Skip to Main Content



Using copyrighted material in an assignment

You may copy portions from copyrighted works in order to illustrate a point that you are making in an assignment, a scholarly work, article, or blog posting (to name a few contexts) without the permission of the copyright owner. You are required to cite the source of what you use. In many cases, the use of such excerpts would be considered "insubstantial" and not create a copyright issue. In other cases, you may be able to rely on fair dealing (similar to fair use in the US) to support using larger portions without permission. 

The amount used should be for the purpose of illustrating your larger point and would not normally involve copying an entire work. There may be instances where a significant portion of a work or an entire work is used, such as with a photograph, where using a portion of the work would not be feasible. As long as the context of your use supports the amount used, there would be a strong case for it being fair dealing. The fair dealing exception does not change and still applies if your work is published or if fair dealing excerpts are used in a thesis or dissertation. A publisher may choose to get permission for extracts prior to publication. 

Multimedia assignments and presentations

Fair dealing will allow for the use of copyrighted works such as text, images, video and sound recordings in multimedia assignments and for you to share the assignment in class presentations or through Blackboard. The Non-Commercial User-Generated Content provision of the Copyright Act, described below, will ensure you can also share your assignment on websites open to the general public without infringing copyright, as long as the conditions of the provision are met. Video-based assignments, for example, can use existing web platforms such as YouTube or Vimeo. 

Recording lectures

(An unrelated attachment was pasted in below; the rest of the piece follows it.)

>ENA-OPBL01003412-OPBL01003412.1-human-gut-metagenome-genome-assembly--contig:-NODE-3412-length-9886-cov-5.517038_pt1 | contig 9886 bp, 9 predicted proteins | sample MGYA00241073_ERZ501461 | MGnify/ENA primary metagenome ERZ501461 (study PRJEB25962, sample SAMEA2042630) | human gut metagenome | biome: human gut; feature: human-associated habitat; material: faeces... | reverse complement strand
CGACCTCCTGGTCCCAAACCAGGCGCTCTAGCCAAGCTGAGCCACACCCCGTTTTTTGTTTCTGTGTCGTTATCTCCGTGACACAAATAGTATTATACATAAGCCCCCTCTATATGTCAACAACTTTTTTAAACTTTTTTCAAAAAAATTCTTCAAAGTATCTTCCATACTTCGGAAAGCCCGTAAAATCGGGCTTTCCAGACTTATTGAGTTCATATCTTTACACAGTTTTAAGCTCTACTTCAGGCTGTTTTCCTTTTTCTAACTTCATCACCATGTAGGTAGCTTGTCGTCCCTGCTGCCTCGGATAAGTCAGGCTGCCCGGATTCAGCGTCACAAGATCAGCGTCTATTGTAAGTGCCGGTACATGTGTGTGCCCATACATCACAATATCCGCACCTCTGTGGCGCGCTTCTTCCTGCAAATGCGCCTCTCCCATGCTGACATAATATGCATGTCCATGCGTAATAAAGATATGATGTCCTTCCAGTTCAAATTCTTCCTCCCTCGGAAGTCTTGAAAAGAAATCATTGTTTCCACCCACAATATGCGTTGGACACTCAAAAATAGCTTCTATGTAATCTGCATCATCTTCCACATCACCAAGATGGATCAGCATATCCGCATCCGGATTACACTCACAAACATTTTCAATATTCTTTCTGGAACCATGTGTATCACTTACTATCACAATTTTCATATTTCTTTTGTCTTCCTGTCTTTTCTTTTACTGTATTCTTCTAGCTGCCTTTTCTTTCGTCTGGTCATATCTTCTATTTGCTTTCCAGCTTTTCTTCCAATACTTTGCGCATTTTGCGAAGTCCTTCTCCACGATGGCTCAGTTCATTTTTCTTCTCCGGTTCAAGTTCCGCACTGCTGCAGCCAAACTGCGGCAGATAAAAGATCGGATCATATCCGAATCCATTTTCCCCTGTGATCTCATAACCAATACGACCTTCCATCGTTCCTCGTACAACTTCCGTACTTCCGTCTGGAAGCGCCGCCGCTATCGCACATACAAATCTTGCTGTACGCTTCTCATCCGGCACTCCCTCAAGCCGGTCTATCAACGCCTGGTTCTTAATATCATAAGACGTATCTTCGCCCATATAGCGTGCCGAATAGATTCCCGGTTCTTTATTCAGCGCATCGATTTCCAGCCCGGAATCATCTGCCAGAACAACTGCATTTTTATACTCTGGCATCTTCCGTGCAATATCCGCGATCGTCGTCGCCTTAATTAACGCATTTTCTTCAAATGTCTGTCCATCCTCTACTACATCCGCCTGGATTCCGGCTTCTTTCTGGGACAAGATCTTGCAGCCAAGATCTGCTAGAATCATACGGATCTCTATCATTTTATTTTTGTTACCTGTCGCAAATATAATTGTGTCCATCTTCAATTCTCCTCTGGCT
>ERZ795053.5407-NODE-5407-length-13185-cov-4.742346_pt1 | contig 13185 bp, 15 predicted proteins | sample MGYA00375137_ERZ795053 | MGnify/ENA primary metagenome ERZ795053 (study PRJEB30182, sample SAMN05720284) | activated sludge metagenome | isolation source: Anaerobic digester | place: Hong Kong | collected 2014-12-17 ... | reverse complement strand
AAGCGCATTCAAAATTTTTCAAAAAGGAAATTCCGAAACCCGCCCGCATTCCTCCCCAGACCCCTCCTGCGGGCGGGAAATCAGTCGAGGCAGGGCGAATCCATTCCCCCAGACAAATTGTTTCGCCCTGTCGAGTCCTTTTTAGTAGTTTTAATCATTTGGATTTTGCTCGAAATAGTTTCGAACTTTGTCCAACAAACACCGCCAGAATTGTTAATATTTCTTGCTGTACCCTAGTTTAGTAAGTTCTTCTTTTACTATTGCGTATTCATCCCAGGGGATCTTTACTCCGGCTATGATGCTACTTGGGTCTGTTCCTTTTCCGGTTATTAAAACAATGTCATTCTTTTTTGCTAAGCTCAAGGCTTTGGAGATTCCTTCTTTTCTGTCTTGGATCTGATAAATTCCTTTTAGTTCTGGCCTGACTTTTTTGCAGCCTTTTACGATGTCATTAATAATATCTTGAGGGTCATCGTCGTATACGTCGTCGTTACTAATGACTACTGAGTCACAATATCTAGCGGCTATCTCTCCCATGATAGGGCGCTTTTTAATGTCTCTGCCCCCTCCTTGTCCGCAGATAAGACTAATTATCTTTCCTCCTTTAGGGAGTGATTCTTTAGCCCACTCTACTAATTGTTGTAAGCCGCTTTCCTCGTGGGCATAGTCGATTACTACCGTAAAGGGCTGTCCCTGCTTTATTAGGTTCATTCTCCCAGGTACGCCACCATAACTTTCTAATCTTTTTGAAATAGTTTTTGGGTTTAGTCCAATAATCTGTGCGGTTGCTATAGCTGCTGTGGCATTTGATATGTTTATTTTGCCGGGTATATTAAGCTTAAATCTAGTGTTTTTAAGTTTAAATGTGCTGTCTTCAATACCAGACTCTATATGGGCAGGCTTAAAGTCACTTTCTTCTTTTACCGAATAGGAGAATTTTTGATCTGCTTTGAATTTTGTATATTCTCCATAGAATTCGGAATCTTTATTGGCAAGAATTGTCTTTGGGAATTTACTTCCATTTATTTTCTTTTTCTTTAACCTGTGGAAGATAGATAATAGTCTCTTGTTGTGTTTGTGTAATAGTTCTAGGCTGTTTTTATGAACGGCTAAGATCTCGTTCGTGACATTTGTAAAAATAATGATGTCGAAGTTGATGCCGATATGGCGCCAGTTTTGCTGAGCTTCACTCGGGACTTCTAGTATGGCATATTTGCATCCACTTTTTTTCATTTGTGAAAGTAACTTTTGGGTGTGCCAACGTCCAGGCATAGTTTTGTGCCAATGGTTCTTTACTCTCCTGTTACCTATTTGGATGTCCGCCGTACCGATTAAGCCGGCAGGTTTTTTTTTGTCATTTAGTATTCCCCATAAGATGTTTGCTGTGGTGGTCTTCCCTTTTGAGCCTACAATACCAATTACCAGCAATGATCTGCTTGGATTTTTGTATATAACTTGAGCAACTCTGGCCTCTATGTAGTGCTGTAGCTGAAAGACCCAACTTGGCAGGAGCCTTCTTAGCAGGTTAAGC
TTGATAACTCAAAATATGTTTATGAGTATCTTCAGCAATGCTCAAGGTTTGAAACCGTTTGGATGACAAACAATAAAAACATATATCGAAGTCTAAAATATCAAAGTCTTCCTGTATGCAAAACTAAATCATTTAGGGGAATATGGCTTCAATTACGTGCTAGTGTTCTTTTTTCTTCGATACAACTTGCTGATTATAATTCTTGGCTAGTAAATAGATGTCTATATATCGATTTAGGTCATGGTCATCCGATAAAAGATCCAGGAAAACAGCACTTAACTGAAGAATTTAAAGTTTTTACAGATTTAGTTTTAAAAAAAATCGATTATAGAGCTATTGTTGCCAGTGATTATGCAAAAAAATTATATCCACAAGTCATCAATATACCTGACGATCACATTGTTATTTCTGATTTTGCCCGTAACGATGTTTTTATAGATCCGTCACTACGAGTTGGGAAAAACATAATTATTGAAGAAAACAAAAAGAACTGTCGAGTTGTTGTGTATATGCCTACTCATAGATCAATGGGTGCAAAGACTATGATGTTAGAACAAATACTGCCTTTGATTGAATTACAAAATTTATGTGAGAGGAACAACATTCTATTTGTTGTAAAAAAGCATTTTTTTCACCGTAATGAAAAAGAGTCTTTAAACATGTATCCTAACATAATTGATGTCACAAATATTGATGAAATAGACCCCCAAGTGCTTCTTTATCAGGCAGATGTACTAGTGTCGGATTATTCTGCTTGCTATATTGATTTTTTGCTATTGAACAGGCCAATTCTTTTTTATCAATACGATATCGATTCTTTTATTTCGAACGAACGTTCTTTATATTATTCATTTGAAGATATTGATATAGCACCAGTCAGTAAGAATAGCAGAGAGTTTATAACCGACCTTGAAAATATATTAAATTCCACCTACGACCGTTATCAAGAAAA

Under copyright law, the instructor and any presenters in your class own copyright in the “performance” that is the lecture. Any copy, live stream or broadcast of the lecture would belong to the presenter. You should ask permission to record a lecture before doing so. Your class notes, assuming they are not a verbatim record of the lecture, belong to you.

Sharing lecture notes

Learning materials authored and provided by your instructor such as class notes and lecture PowerPoints have copyright that belongs to your instructor. You can share amounts appropriate under fair dealing, keeping in mind that the more you share and the broader the audience, the less fair the sharing will be. You should not share full copies of these works to a broad audence, such as by posting them to the web or offering them through class materials sharing sites, without the permission of the instructor.

Student portfolios

After graduation, you will likely want to use your portfolio in a job search. Some of your work may include parts of copyrighted works. The works in your portfolio can be used to showcase yourself under the non-commercial user-generated content provision as long as the use fulfils the conditions of the provision above. In most cases, this would be considered a non-commercial activity. 

This work is subject to a Creative Commons Attribution NonCommercial 4.0 International license. For exceptions, see the Library Copyright Statement.